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Mennatullah Hendawy on six decisions that made her findings from her dissertation, a case study on interdisciplinary urban planning in Cairo, more generalizable.

To what extent are research findings and theories transferable and generalizable beyond the contexts they were designed from and for? This is a main question that we, researchers, constantly think about and find it hard to answer. Schwandt (1997, p. 57) describes generalization as a “general statement or proposition made by drawing an inference from observation of the particular”.

Mennatulla Hendawy
Mennatullah Hendawy

In this article, I will share my experience of how I sought to achieve generalization in my dissertation in the field of engineering at the Technical University of Berlin. My thesis was on the topic of interdisciplinary urban planning. It aimed at developing a ground-up understanding of cities’ visualizations in the mediatized world, taking Cairo as a case study (Hendawy, 2022). In the thesis, I sought to achieve generalization beyond Cairo by making six choices, which this article will explain next.  

Decision 1: Using multiple sub-case studies to gain a further depth

Generally, the use of case studies in research is regarded as not being generalizable because they usually focus on a small-N sample (Gerring, 2007; Steinmetz, 2004; Stoecker, 1991). Although this perspective is correct, it is only  applicable to studies that require large N samples aiming for statistical generalizations and/or within-population generalizations. However, for studies which aim for cross-populations generalizations, they can be built on small-N samples, which can be achieved using a single case or multiple case studies  (Tsang, 2014a, see also Eisenhardt, 1989; Flyvbjerg, 2012; Yin, 2009).[1]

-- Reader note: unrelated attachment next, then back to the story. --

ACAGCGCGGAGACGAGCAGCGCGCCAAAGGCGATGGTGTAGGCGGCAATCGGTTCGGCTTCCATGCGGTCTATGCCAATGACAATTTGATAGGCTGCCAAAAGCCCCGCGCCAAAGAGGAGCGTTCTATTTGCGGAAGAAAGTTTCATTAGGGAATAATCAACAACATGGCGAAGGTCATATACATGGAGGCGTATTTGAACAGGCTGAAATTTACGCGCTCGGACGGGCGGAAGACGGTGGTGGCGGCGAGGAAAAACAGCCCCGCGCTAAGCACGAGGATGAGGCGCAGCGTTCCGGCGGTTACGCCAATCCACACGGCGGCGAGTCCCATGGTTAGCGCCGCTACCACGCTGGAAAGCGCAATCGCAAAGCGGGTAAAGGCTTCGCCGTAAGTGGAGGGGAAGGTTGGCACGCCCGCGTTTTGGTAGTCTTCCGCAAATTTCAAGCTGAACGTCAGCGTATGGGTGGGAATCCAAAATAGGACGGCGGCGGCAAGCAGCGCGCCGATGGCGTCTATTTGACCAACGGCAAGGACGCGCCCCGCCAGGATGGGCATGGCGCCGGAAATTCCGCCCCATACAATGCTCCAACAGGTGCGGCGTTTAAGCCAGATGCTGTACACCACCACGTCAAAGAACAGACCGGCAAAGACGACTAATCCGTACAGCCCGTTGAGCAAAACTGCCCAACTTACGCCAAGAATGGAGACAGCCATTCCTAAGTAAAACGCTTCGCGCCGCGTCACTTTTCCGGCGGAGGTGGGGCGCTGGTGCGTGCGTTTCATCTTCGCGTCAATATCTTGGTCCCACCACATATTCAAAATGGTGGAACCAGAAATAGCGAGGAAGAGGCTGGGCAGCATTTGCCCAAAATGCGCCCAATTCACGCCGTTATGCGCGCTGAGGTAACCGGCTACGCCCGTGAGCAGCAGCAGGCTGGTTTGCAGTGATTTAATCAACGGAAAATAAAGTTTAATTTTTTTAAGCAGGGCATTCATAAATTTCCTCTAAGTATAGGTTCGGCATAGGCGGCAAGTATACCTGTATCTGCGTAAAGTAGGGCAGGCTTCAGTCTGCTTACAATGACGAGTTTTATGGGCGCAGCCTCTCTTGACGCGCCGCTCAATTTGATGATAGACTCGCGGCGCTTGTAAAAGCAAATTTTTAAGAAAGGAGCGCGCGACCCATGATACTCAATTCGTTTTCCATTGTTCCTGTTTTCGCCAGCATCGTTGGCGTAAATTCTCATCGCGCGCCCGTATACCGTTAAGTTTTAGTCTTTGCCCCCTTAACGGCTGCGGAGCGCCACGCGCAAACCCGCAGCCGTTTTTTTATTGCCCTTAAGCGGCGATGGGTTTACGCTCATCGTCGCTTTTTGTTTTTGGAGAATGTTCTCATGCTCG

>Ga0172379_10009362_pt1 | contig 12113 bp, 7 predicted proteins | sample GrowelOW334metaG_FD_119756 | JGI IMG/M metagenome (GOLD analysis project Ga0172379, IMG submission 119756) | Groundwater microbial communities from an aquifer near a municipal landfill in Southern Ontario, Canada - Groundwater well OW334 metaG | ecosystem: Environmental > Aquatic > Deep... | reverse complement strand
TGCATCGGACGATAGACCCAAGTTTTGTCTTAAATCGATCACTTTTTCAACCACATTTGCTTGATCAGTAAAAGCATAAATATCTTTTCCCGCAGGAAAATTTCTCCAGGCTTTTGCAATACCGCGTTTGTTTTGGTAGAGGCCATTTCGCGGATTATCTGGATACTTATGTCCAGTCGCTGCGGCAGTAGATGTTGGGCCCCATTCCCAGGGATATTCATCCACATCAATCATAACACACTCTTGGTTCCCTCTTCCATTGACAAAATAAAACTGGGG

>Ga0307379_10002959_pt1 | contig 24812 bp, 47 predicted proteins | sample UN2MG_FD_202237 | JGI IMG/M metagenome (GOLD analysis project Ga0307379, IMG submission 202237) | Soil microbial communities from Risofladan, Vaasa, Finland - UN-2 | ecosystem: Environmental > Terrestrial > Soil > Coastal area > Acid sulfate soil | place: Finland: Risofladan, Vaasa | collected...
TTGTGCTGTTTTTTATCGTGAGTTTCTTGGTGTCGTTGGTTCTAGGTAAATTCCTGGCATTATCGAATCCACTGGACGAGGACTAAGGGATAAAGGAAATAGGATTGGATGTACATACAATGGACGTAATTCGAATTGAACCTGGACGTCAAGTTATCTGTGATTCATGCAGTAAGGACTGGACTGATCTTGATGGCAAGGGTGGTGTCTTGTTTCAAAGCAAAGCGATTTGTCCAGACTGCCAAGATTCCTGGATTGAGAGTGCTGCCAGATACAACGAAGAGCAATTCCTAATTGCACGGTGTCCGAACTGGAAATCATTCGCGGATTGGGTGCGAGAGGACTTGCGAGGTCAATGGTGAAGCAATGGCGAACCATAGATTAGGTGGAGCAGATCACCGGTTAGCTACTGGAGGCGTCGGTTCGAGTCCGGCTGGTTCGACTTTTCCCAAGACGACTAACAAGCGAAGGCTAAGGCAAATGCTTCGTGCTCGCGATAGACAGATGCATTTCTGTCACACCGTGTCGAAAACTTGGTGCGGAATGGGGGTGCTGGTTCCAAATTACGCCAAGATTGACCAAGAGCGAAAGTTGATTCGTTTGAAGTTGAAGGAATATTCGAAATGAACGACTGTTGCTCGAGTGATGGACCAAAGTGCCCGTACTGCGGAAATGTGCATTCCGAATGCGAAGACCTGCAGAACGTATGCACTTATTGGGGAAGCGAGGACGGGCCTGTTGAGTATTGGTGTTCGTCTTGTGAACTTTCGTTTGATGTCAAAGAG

In my thesis,  while I focused on the context of Cairo, I used five multiple sub-cases in Cairo. In my earlier article at Elephant in the Lab, I showed how I used the cumulative format of my dissertation to investigate five sub-case studies (all in Cairo) to study my research topic. Selecting different sub-case studies in Cairo allowed me to conduct cross-analysis that helped in developing results that could be generalized beyond the studied situations (Lawrence, 2010). For example, in one of the five articles, I investigated the project posters by students in a planning program to investigate which city are made visible inside universities, and, in another article, I investigated real estate TV advertisements. Looking at the students’ posters in relation to (and in comparison with) the TV real estate advertisement, it allowed me to understand that in both universities and public media, an exclusive image of the city is produced and promoted. 

The decision to use multiple sub case studies (in the same context) helped me to gain further depth into the research topic from different angles, which accordingly helped me to claim generalization.

Decision 2: Implementing an extra layer of analysis to generate abstract reflections

In a cumulative dissertation, researchers are requested to not only collect and analyse the data within the individual research papers but also to have an overarching introduction and conclusion, contributing to the overarching research topic. Therefore, after I finished the data collection and analysis of each paper, I started investigating the overall reflections across the papers. I could have stopped at this point of the study and handed in my dissertation. However, since the start of my phd journery, I used to think about the importance of building an urban planning theory from an understudied planning context like Cairo (and the Global South). 

Accordingly, it was important for me to be able to generalise the research findings beyond Cairo. Therefore, it was important to not only compare the results from the sub-cases but also to provide abstract reflections and inference.